A jaw-dropping video showed how quickly visibility deteriorated in New York City on Wednesday as smoke from hundreds of active wildfires in Canada eerily enveloped the Big Apple.
The clip, posted by the National Weather Service on Twitter, shows a fairly clear NYC skyline around 11 a.m., but as the smoke thickens, the skyscrapers increasingly fade into the orange haze and are almost impossible to see by 2 p.m.
The NWS called the Martian-like footage of the city “almost unbelievable” in the tweet.
“Those vulnerable to poor air quality, including seniors and young children, should limit time outdoors if possible,” the agency warned.
On Wednesday afternoon, air pollution was so poor that it nearly topped the entire air quality scale at 484 — resulting in the worst air quality in the city since the 1960s, Mayor Eric Adams told reporters at an evening press briefing.
On a normal day in New York, the air index is about 100.
The air quality index was even worse than after the attacks of Sept. 11, 2001, according to Fox Forecast Center meteorologist Brian Mastro. However, the air from the Canadian wildfires is not nearly as toxic as the debris cloud that shrouded the city after the World Trade Center towers collapsed in lower Manhattan.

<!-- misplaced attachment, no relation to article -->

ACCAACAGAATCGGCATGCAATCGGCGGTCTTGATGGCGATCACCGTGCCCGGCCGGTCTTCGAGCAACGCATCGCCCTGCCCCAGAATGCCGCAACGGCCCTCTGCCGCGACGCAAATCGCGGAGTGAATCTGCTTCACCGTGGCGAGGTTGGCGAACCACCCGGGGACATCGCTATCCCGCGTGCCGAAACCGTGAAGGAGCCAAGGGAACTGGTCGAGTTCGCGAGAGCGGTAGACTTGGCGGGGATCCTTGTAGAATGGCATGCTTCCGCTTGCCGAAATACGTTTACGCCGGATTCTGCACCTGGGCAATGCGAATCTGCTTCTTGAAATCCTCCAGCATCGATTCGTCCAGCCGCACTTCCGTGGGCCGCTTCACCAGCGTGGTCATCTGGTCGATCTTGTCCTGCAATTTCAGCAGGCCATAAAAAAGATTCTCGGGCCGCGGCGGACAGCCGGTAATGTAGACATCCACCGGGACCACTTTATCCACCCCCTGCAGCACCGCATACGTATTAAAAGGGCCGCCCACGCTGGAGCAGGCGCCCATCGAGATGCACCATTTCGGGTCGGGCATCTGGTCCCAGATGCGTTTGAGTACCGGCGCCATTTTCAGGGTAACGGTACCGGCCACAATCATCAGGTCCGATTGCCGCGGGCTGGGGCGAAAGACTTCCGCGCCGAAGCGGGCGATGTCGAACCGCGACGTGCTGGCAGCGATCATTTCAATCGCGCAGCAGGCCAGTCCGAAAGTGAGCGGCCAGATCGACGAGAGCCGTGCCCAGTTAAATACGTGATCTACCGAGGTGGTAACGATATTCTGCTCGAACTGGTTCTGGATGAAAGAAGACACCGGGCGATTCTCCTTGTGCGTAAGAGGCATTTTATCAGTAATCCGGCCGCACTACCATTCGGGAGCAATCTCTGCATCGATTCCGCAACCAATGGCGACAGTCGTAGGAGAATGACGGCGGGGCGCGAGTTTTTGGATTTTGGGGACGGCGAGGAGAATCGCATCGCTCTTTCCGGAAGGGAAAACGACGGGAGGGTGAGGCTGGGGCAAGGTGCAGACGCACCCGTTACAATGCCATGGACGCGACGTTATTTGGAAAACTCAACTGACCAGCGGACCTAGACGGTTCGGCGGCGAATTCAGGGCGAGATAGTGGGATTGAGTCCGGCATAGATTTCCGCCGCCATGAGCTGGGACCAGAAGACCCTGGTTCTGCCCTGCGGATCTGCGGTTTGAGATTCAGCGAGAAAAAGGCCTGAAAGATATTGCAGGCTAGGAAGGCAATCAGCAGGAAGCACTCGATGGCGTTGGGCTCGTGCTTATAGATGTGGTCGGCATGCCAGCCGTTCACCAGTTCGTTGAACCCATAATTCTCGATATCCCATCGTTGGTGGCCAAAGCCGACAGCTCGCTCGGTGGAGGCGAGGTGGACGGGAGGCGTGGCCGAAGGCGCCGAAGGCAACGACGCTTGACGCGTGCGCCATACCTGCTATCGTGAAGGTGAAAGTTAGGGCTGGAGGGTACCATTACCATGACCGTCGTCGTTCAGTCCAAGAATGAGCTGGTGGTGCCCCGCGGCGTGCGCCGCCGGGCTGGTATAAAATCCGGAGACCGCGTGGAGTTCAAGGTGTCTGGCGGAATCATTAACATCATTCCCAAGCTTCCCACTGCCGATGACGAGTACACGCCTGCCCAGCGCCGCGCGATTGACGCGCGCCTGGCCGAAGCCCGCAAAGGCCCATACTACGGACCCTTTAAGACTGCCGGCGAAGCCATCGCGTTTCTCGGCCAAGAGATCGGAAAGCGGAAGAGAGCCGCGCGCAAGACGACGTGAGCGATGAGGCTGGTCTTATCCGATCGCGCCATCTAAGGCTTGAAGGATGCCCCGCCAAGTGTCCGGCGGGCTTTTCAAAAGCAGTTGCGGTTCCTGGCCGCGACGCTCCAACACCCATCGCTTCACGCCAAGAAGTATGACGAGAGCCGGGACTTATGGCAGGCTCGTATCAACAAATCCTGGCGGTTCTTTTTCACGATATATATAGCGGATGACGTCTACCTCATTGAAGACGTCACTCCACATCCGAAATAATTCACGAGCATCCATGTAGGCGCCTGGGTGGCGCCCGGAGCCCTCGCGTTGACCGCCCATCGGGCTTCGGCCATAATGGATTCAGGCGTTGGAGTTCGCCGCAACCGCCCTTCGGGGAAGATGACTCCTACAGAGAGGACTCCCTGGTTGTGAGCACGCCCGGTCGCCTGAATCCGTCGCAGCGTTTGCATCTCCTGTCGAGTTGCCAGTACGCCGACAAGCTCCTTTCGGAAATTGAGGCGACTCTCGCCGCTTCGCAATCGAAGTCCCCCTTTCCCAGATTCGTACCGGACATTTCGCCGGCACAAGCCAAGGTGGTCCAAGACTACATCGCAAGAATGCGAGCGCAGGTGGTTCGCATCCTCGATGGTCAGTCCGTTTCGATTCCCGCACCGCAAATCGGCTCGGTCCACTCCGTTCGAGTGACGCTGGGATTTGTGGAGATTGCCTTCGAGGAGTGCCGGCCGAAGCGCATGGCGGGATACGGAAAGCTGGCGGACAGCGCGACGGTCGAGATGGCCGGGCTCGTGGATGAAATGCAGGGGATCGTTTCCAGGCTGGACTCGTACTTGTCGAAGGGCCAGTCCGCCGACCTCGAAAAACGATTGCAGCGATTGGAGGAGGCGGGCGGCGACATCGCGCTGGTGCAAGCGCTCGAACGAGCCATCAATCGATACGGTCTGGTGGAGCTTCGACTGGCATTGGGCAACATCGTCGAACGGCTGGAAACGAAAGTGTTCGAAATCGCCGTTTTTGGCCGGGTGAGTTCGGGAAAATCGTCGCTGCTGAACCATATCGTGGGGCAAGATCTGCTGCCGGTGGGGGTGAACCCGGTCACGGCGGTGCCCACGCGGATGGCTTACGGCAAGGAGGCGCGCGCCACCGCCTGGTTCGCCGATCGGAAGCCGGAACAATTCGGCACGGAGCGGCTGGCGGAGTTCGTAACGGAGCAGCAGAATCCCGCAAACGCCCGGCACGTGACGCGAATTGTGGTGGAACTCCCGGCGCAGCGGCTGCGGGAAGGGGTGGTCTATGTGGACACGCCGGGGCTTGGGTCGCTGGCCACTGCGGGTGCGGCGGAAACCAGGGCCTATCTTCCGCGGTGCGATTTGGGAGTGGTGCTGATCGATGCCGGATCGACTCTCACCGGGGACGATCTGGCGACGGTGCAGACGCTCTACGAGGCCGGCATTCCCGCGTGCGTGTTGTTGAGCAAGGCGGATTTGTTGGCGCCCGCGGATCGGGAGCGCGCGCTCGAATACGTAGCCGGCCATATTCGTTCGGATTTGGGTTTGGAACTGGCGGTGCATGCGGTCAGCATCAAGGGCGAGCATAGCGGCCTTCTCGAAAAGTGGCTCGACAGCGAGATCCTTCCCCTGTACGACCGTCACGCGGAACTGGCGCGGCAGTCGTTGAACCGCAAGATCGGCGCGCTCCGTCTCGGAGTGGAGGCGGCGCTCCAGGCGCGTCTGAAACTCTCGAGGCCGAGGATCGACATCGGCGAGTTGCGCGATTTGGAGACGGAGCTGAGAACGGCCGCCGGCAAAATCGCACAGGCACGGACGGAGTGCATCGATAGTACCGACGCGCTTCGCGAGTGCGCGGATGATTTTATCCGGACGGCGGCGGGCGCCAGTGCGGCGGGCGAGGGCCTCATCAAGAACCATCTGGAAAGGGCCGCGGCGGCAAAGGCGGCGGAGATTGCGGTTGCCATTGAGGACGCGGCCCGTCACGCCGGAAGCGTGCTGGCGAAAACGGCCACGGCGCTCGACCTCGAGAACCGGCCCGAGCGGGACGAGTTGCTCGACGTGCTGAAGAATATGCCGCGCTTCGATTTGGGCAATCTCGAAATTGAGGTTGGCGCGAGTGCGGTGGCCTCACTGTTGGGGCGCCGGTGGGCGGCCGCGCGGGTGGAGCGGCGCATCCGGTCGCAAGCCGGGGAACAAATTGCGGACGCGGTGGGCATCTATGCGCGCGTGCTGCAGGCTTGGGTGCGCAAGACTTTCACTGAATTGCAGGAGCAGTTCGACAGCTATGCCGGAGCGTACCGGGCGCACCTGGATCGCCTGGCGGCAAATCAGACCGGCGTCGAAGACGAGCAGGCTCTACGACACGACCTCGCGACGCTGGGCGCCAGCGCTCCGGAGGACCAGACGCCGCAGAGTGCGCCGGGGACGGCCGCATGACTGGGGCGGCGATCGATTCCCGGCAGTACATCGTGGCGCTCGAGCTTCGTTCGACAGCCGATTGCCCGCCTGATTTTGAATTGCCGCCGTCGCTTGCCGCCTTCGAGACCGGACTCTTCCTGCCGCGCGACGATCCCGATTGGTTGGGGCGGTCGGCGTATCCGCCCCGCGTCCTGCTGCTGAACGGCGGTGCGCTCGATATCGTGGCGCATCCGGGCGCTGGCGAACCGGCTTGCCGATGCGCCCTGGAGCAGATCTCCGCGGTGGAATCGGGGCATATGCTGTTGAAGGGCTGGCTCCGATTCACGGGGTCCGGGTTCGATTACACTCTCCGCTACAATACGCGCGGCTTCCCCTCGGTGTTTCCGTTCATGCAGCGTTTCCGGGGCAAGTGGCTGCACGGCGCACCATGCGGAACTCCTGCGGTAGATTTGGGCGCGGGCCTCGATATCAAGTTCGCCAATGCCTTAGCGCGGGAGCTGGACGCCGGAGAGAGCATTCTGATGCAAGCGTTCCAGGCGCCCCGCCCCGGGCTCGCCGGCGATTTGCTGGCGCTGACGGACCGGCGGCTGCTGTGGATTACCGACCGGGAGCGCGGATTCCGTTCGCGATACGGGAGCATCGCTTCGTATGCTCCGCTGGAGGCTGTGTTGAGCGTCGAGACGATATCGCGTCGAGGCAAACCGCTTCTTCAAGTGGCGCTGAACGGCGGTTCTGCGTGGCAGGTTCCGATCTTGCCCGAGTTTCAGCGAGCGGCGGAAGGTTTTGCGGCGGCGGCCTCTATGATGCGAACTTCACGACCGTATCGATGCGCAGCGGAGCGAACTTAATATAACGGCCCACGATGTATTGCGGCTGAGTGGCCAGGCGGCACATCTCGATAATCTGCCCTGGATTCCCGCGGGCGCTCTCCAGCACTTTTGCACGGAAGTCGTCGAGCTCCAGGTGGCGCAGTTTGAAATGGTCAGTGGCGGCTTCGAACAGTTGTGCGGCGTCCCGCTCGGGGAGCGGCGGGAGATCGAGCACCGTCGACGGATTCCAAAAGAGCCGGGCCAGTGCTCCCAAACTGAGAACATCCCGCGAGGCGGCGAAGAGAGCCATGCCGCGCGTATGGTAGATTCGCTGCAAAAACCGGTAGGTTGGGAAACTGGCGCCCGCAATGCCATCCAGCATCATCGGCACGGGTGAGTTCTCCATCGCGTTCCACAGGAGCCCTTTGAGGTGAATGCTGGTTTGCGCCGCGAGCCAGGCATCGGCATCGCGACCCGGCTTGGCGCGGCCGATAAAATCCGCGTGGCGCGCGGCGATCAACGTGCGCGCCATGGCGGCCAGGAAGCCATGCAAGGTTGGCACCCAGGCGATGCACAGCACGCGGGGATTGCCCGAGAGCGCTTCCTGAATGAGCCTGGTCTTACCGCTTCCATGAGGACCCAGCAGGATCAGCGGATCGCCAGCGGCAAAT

The haze was so thick that around 2 p.m. multiple photo-sensitive streetlights in Central Park turned on.
Conditions were expected to improve after 9 p.m. Wednesday and continue to clear up throughout the night before air quality worsens again throughout Thursday afternoon, Adams said.
Adams and Office of Emergency Management Commissioner Zachary Iscol emphasized the difficulty in forecasting air quality.
“I know times like these can be scary, it can be shocking for many New Yorkers when you step outside, when you smell and breathe this air,” Iscol said at the briefing.
Gov. Hochul is shipping 400,000 masks to NYC. Adams said the city has masks in its reserves from the pandemic and said a distribution program is set to get underway.
NYC public school students were already scheduled to be off Thursday, and teachers scheduled for training will do so remotely, Schools Chancellor David Banks said. The city will decide Thursday if schools will be closed Friday.
“This is extremely dangerous air outside,” NYC Health Commissioner Ashwin Vasan said.
So far, he said, there has not been an influx of ER visits due to the conditions.